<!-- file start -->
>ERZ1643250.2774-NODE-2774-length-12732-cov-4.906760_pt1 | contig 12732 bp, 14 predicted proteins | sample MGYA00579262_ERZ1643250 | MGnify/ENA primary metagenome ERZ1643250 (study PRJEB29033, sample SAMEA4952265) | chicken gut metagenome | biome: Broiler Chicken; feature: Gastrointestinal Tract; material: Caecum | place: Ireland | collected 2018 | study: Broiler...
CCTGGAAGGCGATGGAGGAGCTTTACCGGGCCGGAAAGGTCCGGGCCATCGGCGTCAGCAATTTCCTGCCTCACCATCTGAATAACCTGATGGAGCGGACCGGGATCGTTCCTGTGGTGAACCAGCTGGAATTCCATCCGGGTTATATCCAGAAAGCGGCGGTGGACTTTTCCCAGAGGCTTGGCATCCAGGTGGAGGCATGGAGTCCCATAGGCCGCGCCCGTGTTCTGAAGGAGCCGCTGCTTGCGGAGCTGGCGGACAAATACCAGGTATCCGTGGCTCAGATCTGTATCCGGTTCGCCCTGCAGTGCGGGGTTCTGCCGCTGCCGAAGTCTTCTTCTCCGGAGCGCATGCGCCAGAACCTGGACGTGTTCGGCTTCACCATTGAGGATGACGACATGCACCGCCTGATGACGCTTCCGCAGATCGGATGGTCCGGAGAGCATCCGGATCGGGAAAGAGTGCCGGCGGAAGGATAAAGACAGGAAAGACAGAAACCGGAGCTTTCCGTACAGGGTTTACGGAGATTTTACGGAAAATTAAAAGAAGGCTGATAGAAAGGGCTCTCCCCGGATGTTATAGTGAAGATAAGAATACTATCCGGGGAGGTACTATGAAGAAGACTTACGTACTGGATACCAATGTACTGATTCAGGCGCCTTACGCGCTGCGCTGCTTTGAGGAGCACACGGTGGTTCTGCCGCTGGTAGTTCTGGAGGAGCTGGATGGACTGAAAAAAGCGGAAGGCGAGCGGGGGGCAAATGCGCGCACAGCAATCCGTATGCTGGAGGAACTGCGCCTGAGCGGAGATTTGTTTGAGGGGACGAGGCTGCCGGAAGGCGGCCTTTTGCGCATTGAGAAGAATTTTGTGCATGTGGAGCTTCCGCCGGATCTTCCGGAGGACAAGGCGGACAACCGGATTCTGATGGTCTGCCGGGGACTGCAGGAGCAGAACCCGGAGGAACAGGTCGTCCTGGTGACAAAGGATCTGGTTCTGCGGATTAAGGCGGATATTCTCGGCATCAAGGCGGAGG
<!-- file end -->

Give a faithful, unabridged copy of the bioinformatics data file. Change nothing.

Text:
>ERZ1643250.2774-NODE-2774-length-12732-cov-4.906760_pt1 | contig 12732 bp, 14 predicted proteins | sample MGYA00579262_ERZ1643250 | MGnify/ENA primary metagenome ERZ1643250 (study PRJEB29033, sample SAMEA4952265) | chicken gut metagenome | biome: Broiler Chicken; feature: Gastrointestinal Tract; material: Caecum | place: Ireland | collected 2018 | study: Broiler...
CCTGGAAGGCGATGGAGGAGCTTTACCGGGCCGGAAAGGTCCGGGCCATCGGCGTCAGCAATTTCCTGCCTCACCATCTGAATAACCTGATGGAGCGGACCGGGATCGTTCCTGTGGTGAACCAGCTGGAATTCCATCCGGGTTATATCCAGAAAGCGGCGGTGGACTTTTCCCAGAGGCTTGGCATCCAGGTGGAGGCATGGAGTCCCATAGGCCGCGCCCGTGTTCTGAAGGAGCCGCTGCTTGCGGAGCTGGCGGACAAATACCAGGTATCCGTGGCTCAGATCTGTATCCGGTTCGCCCTGCAGTGCGGGGTTCTGCCGCTGCCGAAGTCTTCTTCTCCGGAGCGCATGCGCCAGAACCTGGACGTGTTCGGCTTCACCATTGAGGATGACGACATGCACCGCCTGATGACGCTTCCGCAGATCGGATGGTCCGGAGAGCATCCGGATCGGGAAAGAGTGCCGGCGGAAGGATAAAGACAGGAAAGACAGAAACCGGAGCTTTCCGTACAGGGTTTACGGAGATTTTACGGAAAATTAAAAGAAGGCTGATAGAAAGGGCTCTCCCCGGATGTTATAGTGAAGATAAGAATACTATCCGGGGAGGTACTATGAAGAAGACTTACGTACTGGATACCAATGTACTGATTCAGGCGCCTTACGCGCTGCGCTGCTTTGAGGAGCACACGGTGGTTCTGCCGCTGGTAGTTCTGGAGGAGCTGGATGGACTGAAAAAAGCGGAAGGCGAGCGGGGGGCAAATGCGCGCACAGCAATCCGTATGCTGGAGGAACTGCGCCTGAGCGGAGATTTGTTTGAGGGGACGAGGCTGCCGGAAGGCGGCCTTTTGCGCATTGAGAAGAATTTTGTGCATGTGGAGCTTCCGCCGGATCTTCCGGAGGACAAGGCGGACAACCGGATTCTGATGGTCTGCCGGGGACTGCAGGAGCAGAACCCGGAGGAACAGGTCGTCCTGGTGACAAAGGATCTGGTTCTGCGGATTAAGGCGGATATTCTCGGCATCAAGGCGGAGG